Seoul: defectors may cross the border on rare occasions

Seoul, South Korea-The military said that the person who crossed the border from South Korea and entered North Korea on New Year’s Day was probably a defector. He slipped from the same heavily guarded border to another direction at the end of 2020 and settled in South Korea. on Monday.

On Saturday, South Korean surveillance equipment detected an unidentified person crossing the eastern border into North Korean territory. The military said that security cameras showed someone crawling over the barbed wire on the southern edge of the border earlier on Saturday.

On Monday, the Ministry of Defense said in a statement that it suspected an earlier North Korean defector was a cross-border and is working to confirm relevant information.

A ministry official stated that the statement refers to a former North Korean citizen who was arrested south of the border in November 2020. The man claimed to be a former gymnast and told investigators that he had crawled over the barbed wire and defected before being discovered by South Korea. The official said that the North Korean army requested anonymity, citing departmental regulations.

The official said that the appearance of the person detected by South Korean security cameras on Saturday matched the former defector.

The fate of this person is unclear.

South Korean Defense Ministry officials said that after crossing the border on Saturday, a South Korean thermal observation device spotted four people in the northern part of the border. This may indicate that three North Korean soldiers came to take the transiters away from the border.

South Korea requested North Korea to ensure the safety of the person through the military hotline communication channel. According to the South Korean Ministry of National Defense, North Korea responded that it had received information from South Korea, but did not elaborate on who crossed the border.

In September 2020, North Korea shot and killed a South Korean fishery official who was found floating on the coastal border of its waters. South Korea said that North Korean troops were ordered to shoot anyone who crossed the border illegally to prevent the coronavirus pandemic.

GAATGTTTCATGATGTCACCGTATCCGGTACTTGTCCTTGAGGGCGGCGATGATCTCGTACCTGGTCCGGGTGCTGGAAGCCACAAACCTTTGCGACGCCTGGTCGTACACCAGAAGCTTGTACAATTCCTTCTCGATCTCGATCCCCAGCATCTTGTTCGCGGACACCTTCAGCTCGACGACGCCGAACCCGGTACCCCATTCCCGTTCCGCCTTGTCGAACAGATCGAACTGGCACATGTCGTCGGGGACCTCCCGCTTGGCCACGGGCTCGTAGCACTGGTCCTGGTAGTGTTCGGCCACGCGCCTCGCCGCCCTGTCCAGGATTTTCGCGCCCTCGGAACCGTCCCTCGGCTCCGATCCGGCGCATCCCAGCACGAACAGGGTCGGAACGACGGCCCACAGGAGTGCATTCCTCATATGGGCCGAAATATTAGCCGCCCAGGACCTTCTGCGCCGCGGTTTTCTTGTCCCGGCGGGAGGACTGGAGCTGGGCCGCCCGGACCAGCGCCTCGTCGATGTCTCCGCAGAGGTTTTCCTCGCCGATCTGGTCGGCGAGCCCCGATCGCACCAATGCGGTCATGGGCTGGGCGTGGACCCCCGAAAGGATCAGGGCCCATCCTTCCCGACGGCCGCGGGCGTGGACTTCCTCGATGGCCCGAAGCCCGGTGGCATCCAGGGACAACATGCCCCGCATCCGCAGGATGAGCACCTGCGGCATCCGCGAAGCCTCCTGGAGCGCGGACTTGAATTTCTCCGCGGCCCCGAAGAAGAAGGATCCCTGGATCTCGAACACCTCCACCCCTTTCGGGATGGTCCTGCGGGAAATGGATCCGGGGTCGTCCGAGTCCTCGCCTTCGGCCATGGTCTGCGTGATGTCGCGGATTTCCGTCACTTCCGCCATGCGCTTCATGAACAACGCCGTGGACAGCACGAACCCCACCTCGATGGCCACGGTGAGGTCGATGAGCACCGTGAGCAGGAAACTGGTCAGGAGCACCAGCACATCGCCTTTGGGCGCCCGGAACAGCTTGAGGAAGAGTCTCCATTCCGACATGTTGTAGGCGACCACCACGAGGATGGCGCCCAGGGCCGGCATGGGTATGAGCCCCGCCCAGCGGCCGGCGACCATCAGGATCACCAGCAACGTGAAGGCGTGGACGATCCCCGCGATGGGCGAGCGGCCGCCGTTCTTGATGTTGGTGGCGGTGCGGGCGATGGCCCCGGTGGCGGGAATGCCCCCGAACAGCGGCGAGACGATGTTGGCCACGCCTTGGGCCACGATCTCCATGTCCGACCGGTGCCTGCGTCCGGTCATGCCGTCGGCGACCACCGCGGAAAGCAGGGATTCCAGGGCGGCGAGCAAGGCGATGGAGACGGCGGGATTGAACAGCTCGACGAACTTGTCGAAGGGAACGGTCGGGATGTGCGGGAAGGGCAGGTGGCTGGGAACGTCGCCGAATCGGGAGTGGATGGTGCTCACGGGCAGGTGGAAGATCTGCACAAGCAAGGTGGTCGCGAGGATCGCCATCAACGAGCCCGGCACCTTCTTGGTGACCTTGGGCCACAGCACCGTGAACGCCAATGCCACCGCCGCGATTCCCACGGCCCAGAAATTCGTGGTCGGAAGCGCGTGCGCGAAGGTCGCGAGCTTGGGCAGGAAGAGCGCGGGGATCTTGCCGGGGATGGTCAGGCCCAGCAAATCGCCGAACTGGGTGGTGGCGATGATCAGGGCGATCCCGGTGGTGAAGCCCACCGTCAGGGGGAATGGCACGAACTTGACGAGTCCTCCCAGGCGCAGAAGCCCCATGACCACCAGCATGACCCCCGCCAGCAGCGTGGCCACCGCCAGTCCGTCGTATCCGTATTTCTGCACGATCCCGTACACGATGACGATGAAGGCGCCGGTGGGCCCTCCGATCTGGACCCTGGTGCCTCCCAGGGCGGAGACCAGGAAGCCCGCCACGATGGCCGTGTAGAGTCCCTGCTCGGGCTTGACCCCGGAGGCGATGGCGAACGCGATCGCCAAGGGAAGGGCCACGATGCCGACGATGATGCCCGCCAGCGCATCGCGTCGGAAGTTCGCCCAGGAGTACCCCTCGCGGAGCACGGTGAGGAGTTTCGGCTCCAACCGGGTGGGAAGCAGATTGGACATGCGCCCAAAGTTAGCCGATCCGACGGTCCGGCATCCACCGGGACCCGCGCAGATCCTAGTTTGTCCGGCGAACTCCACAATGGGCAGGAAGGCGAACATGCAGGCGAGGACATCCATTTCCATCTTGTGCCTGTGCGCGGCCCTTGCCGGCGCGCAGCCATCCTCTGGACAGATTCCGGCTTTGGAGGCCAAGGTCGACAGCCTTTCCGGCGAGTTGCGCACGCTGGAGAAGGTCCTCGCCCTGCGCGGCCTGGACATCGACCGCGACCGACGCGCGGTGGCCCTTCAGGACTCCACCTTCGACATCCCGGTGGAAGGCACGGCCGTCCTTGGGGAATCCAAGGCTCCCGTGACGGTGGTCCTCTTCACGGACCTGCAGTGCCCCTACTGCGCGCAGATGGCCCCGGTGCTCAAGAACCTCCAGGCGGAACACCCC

South Korean media reported that the former gymnast was working as a cleaner in South Korea and had financial difficulties. The Ministry of Defense declined to confirm these reports, but stated that preliminary investigations revealed that he did not engage in espionage or other suspicious activities in South Korea. The ministry did not speculate why he returned to the north.

According to South Korean government records, since the late 1990s, about 34,000 North Koreans have fled to South Korea for economic and political reasons, while only about 30 have returned to their homes in the past 10 years.

Observers say that these returnees may not be able to adapt to their new competitive capitalist life in South Korea, be burdened with huge debts, or be blackmailed by North Korean agents, threatening to harm their loved ones if they do not return.

Defections across the border are rare. Unlike its official name, the demilitarized zone, this 248-kilometer (155-mile) long and 4 kilometer (2.5-mile) wide border is guarded by mines, tank traps, and combat troops, and barbed wire fencing on both sides. The vast majority of North Korean defectors in South Korea are from China and Southeast Asian countries.

Saturday’s crossing point raised questions about South Korea’s security posture because the South Korean army did not notice the person’s entry into the demilitarized zone within a few hours, even though surveillance equipment detected the person. The military admitted that it had sent soldiers, but could not find the person before he crossed the border.

In recent years, when North Koreans unknowingly crossed the demilitarized zone, the South Korean military has faced similar criticisms, including those who knocked on the gates of South Korean military camps.

Copyright © 2022 The Washington Times, LLC.



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